Lansing — The governor of debt-ridden Puerto Rico has hired the retired federal bankruptcy judge from Michigan who handled Detroit’s historic bankruptcy for advice on shedding billions of dollars in debt.
Retired U.S. Bankruptcy Judge Steven Rhodes is one of a handful of key figures from Detroit’s bankruptcy who are now engaged in Puerto Rico’s debt crisis.
Puerto Rico Gov. Alejandro Garcia Padilla is warning that the U.S. commonwealth cannot repay nearly $72 billion in debt it owes, including unfunded pension liabilities in excess of $30 billion.
The Caribbean island’s $72 billion in debt is four times the $18 billion in debts and long-term liabilities Detroit claimed in July 2013 when the city became the largest U.S. municipality to declare bankruptcy. In November, Rhodes approved Detroit’s plan to shed $7.4 billion in debt.
Rhodes said Monday that Puerto Rico needs the relief of bankruptcy, but federal law doesn’t allow commonwealths or states to seek Chapter 9 protection from creditors.
“I don’t see a practical way for the commonwealth to negotiate with all of the bond creditors it has all over the country and all of the different kinds of bond creditors it has,” Rhodes said in a telephone interview with The Detroit News.
Puerto Rico’s tax-free municipal bonds have been popular with U.S. investors because of the higher interest rates the commonwealth has been shelling out to keep its government afloat amid a decade-long economic slump.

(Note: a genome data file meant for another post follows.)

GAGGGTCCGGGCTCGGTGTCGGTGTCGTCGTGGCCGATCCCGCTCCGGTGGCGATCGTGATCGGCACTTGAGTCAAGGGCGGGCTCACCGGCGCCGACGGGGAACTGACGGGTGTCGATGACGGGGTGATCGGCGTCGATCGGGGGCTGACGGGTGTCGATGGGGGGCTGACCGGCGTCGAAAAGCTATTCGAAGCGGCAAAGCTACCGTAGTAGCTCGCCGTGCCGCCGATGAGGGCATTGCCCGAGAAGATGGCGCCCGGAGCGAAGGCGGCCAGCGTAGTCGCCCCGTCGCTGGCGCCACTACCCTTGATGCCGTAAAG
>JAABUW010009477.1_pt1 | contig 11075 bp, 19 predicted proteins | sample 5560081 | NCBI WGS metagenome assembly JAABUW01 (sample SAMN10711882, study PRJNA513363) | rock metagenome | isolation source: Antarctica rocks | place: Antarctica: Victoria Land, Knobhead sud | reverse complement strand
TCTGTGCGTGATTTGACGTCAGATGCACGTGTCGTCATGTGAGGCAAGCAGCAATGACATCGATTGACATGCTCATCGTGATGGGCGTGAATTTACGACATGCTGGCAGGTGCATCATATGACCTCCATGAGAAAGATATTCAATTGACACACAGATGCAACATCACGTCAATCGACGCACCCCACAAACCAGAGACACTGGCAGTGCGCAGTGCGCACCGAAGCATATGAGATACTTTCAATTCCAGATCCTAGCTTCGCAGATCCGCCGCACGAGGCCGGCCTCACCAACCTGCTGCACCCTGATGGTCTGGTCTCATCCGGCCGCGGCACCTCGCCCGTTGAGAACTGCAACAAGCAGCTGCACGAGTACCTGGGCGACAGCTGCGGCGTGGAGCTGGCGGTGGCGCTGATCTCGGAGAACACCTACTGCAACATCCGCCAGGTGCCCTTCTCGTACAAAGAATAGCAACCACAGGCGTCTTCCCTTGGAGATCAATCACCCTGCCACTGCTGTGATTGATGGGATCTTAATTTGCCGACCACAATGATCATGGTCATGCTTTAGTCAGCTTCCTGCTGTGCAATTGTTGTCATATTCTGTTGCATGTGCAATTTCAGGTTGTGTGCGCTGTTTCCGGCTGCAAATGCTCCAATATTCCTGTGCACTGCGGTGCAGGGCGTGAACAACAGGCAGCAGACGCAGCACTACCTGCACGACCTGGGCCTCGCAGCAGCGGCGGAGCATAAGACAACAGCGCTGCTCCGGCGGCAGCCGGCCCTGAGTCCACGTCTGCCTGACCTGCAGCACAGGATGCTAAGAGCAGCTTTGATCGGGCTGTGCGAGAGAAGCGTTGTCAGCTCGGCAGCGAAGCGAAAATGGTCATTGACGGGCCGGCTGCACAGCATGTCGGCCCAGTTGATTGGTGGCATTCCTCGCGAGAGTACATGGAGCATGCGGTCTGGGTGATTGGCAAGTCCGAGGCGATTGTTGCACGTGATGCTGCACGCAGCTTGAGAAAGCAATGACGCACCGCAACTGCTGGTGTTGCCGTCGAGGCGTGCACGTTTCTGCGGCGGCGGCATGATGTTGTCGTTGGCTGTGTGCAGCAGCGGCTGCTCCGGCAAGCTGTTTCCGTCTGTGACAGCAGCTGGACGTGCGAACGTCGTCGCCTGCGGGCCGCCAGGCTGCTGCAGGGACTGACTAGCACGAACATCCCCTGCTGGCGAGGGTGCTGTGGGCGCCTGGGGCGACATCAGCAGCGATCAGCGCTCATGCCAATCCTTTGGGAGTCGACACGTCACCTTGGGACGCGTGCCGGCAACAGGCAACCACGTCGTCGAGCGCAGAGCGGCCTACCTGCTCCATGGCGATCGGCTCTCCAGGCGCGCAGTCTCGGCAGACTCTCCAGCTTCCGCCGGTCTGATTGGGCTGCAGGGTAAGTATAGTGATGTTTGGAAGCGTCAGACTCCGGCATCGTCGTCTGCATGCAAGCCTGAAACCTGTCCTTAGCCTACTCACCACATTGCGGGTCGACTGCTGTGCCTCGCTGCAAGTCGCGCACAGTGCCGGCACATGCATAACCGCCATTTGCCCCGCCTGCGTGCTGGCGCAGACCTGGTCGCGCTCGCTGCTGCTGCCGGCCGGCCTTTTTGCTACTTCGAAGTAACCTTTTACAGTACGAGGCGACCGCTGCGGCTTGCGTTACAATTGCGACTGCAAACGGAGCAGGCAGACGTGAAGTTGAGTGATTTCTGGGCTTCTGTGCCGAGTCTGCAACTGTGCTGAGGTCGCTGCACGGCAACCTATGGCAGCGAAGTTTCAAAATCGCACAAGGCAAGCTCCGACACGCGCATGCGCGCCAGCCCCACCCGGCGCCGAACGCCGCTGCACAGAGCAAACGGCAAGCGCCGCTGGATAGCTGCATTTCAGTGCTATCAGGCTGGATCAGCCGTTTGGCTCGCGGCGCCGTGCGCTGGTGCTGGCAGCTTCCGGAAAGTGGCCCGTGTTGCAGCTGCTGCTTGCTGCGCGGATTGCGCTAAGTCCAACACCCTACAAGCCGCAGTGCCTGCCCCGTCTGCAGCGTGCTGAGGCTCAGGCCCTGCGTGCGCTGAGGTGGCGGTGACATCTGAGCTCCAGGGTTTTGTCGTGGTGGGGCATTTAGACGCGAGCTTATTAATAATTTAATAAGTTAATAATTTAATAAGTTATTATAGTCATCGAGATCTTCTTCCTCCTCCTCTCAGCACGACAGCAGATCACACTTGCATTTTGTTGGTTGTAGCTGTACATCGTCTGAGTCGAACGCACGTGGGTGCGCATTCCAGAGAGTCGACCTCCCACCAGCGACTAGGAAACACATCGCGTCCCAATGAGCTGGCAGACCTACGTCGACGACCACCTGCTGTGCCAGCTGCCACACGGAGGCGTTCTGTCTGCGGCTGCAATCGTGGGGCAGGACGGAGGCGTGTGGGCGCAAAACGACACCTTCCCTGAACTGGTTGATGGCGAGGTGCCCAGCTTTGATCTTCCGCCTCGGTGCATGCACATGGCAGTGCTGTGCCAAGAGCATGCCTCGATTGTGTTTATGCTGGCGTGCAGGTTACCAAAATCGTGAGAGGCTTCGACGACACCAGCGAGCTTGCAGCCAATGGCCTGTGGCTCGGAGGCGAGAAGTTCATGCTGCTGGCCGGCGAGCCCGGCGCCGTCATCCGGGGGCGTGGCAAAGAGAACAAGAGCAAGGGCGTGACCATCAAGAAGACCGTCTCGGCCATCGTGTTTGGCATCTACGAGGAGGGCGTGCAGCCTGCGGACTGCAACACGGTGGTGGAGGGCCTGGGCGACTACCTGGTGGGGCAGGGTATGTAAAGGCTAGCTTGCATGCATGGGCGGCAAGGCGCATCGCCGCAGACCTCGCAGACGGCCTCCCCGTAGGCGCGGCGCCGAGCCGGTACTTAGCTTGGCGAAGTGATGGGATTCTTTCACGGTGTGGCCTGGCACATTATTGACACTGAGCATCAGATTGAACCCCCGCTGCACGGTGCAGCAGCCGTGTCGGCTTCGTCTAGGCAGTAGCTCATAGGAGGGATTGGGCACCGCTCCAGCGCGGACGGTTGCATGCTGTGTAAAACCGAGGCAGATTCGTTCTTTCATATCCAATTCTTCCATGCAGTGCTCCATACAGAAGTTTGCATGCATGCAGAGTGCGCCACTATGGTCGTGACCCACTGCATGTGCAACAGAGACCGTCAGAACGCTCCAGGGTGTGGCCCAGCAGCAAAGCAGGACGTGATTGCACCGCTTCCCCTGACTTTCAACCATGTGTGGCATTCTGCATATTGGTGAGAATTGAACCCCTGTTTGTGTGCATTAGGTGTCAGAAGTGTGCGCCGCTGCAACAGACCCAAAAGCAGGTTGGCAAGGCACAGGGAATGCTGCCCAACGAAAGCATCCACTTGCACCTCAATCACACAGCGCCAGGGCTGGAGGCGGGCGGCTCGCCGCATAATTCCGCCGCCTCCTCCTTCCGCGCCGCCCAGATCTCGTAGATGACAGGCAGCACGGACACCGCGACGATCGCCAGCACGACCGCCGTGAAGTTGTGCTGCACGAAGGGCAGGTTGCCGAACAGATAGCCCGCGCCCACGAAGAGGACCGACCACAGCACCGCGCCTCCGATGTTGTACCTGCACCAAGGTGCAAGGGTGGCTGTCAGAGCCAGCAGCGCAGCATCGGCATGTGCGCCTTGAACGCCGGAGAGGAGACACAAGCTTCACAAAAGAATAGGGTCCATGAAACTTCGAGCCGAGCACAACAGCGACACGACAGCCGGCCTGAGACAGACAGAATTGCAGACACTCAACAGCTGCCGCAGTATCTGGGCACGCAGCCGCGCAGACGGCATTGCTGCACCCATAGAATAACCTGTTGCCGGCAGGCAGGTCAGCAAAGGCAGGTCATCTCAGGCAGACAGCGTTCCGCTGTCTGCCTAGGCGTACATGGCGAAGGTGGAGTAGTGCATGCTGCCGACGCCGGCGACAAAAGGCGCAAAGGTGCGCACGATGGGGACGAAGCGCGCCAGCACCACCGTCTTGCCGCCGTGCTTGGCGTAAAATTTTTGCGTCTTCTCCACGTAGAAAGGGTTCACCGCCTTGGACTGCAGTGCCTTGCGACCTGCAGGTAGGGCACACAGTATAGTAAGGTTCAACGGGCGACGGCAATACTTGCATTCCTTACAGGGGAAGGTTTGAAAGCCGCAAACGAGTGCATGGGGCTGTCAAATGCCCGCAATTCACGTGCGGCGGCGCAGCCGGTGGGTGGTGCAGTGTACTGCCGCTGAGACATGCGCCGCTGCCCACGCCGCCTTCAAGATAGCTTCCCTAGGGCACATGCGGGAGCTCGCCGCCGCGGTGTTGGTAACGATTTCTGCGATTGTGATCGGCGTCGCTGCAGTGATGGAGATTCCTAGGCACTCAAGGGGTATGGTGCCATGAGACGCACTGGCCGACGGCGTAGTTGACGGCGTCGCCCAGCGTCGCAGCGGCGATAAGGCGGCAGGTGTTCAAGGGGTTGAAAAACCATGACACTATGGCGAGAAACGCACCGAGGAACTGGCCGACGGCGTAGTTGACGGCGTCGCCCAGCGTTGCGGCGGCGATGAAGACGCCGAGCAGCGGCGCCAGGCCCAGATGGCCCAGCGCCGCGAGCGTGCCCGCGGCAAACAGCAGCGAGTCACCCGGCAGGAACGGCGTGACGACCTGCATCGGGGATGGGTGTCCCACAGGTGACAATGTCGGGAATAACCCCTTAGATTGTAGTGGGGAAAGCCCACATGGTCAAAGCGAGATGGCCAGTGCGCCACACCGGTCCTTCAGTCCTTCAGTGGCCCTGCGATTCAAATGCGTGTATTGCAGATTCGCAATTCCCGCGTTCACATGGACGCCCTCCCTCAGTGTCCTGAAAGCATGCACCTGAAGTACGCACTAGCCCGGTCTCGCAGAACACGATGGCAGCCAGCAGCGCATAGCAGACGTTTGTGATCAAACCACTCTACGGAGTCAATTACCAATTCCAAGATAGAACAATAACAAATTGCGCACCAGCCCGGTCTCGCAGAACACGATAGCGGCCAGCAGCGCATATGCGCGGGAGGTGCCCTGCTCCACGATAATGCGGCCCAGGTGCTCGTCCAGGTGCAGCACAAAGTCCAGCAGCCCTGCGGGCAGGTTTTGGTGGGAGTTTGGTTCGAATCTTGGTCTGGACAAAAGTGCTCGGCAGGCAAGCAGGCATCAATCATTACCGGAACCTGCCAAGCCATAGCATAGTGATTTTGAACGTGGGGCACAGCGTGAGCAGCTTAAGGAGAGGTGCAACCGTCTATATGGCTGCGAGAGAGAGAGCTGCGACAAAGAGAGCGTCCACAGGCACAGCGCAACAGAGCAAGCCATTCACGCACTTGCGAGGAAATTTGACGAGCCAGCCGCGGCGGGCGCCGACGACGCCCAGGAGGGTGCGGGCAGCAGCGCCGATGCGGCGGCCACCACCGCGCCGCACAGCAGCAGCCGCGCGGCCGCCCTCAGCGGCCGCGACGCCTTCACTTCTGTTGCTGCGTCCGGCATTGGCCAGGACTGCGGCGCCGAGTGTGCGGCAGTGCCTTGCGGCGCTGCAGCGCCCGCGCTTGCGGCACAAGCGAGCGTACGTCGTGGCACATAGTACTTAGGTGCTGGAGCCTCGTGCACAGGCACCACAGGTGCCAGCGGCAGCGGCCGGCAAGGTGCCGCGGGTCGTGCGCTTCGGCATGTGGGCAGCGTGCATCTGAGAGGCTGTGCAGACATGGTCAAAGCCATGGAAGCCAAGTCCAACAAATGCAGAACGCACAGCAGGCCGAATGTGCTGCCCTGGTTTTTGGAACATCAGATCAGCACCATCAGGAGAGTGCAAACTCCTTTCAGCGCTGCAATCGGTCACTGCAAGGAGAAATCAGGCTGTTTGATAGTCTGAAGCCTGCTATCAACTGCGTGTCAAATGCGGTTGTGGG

“It’s exactly like Detroit,” said Rhodes, who retired in February from the U.S. Bankruptcy Court in Detroit.
Rhodes was in Puerto Rico on Monday, speaking to the commonwealth’s legislators about Detroit’s bankruptcy and attending the presentation of a new report by international economists scrutinizing the island’s economic and financial challenges.
Former New York Lt. Gov. Richard Ravitch, who was an unpaid adviser to Rhodes in the Detroit bankruptcy, said Monday he recommended the Puerto Rican governor hire Rhodes as an adviser. Ravitch also is advising the Puerto Rican government.
“It’s the same tragic mistake that’s been made everyone else — they borrow money and most politicians would rather borrow than raises taxes,” said Ravitch, who was one of the architects of the 1975 financial rescue of New York City that kept the Big Apple out of bankruptcy court. “Puerto Rico got away with it for a long time.”
There is a lobbying effort in Congress to let the island seek bankruptcy protection from its creditors.
“It is clearly desirable, and the hedge funds are fighting it tooth and nail,” Ravitch said of bankruptcy. “The situation in Puerto Rico is so complicated, legally and politically and every which way.”
The Puerto Rican government also is consulting with a group of bankers from Citigroup who were involved in restructuring Detroit water and sewer bonds during the bankruptcy, Ravitch said.
Former state Treasurer Andy Dillon, who was deeply involved in Detroit’s financial crisis from 2011 to late 2013, also is working for Puerto Rico’s Government Development Bank through his employer, Conway MacKenzie, according to Ravitch.